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Recently, a contributor sent us an email stating that he had lost his job because he had shared the story he wrote with a coworker, which led to a complaint and his termination due to a violation of his contracted code of conduct. While I’m not here to argue the semantics of a contract I haven’t seen, I do think, first and foremost, that this is certainly abhorrent in an age defined by alleged enlightenment and freethinking. It also raises some curious questions about censorship in the digital age.

The United States has had a bizarre history with censorship dating back to its inception. I’m sure Thomas Jefferson and Thomas Paine, known deists, would be the first to advocate the necessity of a censor-free society. These iconic American minds were, however, not bogged down by strict Protestant dogma that would easily deter them from say the image of a naked woman. But as I am a Christian writer who delights in the perverse and the provocative, I cannot bring myself to rest these laurels entirely on the shoulders of faith. While I concede that the Abrahamic faiths are amongst the most influential powers of Western society, I wonder then how I am able to differentiate art from artist, or faith from faithless, American from Unamerican.

The thing is: Art is. As an act of creation, it can simply exist in a natural world. As such, it is impossible for a single piece of art to change the deep-standing morals given to us by faith or by law. There is a divinity to art, and I dare say, even in its most perverse. In 1987, there was an uproar when Andres Serrano photographed a crucifix submerged in his own urine. The technical merits of this art notwithstanding, it did ask us then, much as Janet Jackson’s nipple in 2004 or anything coming out of Miley Cyrus these days does now: Where does art cease being art? Where do we draw the line? Since art just is, it never ceases being once it has become. But it’s the latter question that holds the most weight: Where do WE draw the line?

Art is a two-way street, the point of conjecture between artist and audience. I kind of think of it as a revolving door with the audience on one side going into the artist’s world and the artist on the other going out to communicate with them. Art is the great communion of these people, but art is bound by movement. This communion cannot occur unless both artist and audience are moved. Therefore, art that doesn’t provoke movement, either emotionally, spiritually or whatever, is no more art than a blank canvas on a whitewashed wall. Sorry, Thomas Kincaid (unless the American pastoral somehow gets your juices flowing– in which case, more power to you). Going back to Serrano, his Piss Christ did exactly what art should do; it provoked, it stirred, it infuriated, it challenged. It was a moment where the audience could have stepped through that revolving door to meet the real Serrano, but instead chose to hang him for it.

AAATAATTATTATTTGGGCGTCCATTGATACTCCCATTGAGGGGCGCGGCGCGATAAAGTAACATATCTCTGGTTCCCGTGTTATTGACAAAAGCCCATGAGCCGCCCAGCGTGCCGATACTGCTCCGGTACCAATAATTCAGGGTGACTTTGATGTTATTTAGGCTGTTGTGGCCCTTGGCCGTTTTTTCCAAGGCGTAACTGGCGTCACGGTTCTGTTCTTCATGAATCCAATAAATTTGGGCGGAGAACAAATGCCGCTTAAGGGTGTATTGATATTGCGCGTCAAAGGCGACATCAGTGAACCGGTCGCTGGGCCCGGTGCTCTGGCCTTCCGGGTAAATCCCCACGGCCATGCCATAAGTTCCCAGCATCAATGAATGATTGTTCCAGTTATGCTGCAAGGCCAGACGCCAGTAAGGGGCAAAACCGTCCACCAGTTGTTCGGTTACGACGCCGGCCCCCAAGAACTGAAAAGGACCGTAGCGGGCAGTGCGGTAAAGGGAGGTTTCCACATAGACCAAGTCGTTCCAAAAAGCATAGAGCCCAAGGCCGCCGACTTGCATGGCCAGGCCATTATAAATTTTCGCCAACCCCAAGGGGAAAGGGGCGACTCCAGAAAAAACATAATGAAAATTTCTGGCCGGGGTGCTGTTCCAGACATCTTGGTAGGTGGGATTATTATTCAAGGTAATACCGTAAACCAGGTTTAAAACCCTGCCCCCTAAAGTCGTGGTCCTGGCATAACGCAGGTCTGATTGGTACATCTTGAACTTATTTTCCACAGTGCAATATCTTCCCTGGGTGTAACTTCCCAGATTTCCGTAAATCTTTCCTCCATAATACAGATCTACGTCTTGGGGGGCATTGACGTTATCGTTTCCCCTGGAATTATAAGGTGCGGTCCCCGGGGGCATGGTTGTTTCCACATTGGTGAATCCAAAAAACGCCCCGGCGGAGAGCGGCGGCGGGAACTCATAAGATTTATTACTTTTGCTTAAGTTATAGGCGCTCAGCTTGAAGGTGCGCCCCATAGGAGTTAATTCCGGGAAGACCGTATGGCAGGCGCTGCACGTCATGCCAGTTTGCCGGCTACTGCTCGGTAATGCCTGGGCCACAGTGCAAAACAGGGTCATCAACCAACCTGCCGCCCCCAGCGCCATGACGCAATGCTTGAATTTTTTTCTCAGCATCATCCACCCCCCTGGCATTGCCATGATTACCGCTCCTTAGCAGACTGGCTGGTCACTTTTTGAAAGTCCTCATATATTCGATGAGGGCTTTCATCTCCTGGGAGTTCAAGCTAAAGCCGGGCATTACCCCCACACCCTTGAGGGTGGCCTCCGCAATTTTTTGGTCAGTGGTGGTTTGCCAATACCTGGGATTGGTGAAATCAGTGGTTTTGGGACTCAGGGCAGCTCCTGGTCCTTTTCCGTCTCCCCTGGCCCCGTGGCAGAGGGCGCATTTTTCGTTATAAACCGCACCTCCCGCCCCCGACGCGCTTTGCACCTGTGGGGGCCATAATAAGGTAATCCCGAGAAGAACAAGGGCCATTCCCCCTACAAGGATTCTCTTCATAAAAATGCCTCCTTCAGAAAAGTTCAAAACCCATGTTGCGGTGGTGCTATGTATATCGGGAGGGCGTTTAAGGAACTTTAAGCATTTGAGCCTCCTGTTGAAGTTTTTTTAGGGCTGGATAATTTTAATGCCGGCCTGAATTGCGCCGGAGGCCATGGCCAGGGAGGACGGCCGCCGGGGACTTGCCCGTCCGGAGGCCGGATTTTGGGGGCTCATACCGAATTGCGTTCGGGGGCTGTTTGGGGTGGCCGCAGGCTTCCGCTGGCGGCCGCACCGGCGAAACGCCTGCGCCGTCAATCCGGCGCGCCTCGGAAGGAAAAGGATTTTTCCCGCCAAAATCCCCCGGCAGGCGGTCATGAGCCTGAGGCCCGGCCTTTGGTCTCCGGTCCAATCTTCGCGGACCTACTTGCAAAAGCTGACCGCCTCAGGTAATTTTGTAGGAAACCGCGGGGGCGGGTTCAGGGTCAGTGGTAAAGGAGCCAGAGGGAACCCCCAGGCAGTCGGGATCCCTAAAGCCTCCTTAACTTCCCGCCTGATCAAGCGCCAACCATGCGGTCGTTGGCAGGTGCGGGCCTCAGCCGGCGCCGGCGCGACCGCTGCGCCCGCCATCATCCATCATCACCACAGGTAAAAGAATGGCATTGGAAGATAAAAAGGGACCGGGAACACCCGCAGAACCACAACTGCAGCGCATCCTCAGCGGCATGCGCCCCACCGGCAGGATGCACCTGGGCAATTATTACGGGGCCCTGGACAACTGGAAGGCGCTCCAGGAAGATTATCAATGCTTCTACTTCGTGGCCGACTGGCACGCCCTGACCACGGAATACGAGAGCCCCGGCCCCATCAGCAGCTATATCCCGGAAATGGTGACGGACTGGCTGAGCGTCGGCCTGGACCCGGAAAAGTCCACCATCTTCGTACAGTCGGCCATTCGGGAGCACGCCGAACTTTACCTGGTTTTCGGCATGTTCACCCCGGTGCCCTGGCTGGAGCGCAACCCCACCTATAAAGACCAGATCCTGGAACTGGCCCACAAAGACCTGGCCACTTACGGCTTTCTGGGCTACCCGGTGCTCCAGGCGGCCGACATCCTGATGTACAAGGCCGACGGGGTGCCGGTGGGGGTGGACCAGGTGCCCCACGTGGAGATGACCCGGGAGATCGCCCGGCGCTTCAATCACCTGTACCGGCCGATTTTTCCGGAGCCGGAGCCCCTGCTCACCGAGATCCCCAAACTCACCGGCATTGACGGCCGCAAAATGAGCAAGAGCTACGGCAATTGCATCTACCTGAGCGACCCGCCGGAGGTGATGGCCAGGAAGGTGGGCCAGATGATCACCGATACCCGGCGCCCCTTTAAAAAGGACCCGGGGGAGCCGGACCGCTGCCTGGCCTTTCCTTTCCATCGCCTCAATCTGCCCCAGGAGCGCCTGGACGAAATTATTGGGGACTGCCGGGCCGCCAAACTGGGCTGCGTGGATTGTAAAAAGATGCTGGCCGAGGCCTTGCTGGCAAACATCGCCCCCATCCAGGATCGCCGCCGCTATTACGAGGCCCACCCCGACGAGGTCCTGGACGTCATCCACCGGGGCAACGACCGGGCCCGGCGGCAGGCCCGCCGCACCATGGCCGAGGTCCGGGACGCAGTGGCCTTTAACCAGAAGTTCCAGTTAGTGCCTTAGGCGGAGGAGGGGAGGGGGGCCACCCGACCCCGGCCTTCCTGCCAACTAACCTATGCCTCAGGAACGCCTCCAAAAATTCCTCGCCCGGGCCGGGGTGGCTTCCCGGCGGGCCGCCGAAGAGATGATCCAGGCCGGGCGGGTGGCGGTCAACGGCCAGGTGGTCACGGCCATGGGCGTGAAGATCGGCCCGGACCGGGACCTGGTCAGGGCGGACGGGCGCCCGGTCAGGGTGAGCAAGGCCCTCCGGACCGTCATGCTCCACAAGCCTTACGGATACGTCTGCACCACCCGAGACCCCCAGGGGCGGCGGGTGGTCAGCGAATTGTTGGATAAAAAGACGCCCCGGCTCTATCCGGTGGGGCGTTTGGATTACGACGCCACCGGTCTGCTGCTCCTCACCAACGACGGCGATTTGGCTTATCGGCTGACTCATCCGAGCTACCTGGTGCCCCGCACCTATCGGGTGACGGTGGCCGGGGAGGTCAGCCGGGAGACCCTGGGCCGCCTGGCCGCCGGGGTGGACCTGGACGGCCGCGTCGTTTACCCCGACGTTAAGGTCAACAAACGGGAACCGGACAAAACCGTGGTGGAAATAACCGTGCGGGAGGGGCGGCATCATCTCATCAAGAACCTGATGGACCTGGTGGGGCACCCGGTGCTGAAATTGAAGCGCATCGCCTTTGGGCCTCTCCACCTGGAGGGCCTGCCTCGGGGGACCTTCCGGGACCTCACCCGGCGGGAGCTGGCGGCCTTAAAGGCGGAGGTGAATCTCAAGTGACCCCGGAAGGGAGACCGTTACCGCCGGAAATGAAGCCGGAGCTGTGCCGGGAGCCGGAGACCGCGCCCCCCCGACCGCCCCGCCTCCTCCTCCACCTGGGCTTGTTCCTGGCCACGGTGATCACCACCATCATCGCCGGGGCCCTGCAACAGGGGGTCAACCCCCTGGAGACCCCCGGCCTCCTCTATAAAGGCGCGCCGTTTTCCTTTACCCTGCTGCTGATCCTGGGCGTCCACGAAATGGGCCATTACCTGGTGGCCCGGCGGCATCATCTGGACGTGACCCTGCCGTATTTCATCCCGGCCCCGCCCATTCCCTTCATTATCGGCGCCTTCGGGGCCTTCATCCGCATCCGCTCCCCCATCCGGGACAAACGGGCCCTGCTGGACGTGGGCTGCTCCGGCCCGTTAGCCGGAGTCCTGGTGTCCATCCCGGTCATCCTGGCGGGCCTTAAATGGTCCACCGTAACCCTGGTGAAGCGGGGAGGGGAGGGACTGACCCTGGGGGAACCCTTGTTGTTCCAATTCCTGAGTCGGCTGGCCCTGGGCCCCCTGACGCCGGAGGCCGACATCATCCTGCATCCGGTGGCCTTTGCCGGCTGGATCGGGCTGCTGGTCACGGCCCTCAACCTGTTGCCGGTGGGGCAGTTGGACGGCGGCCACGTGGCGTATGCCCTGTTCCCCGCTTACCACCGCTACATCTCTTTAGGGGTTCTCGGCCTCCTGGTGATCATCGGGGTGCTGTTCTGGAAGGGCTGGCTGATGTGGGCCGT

There is, at the end of the day, a responsibility inherent to art. The artist of course is responsible for the medium through which he/she chooses to express himself/herself, but more importantly there is a responsibility on the part of the audience as well. The audience has the responsibility to respond to these provocations with the same care as the artist did to make them. Images of sexuality do no more to corrupt youth into having sex than all those crazy hormones they were born with do. And it’s here where the potential for issues arise. The audience has the right to absolve their responsibility, but not at the expense of destroying or restricting art or the artist.

Censorship is born out of this lacking responsibility, or, rather, the refusal of it. It is out of fear of understanding, a highly xenophobic guttural response to something they’re not interested in figuring out for themselves. And it is a slippery slope from banning nipples on the internet to burning books in Nuremburg. It’s at it’s worst when government or private organizations get involved. These organizations are, by their constructs, incapable of a realized morality that comes in conflict with the art or artist. Instead, what we get is an implied morality, which is the imposition of the morality of those in power, which is often accompanied with horrifying enforcement. Because this morality is implied, there is no way art can combat it when the two clash. Art is defeated by the very entity that so much art attempts to dissolve.

So what are we, as artists, supposed to do when faced with such debilitating odds? The only thing we can do: Art onward, outward, inward. We must continue to push the boundaries of expectation and censorship. We must challenge normality by delving into the abnormal, the perverse, all that stuff that is uncomfortable to discuss in mixed company or impolite to discuss at the dinner table. That’s not to say riddle the internet with fart jokes and vulgarity, but not shying away from it when the art calls for it. Saint Thomas Aquinas once said, “If thou must sin, sin boldly.” So don’t be afraid to create. Don’t be afraid to move or be moved. That’s all part of the process. If we concede to censorship, we allow the piece of humanity we are trying to uncover through art to be lost. It is essential to our existence to provoke and to be provoked. Anything short of that, I dare say, is incorrigibly inhuman, the antithesis of all that we are or may yet become. And to our friend and contributor, keep writing. Don’t let the narrow-minded Man keep you down. You did your job as an artist, and we, your loyal readers, would expect nothing less.

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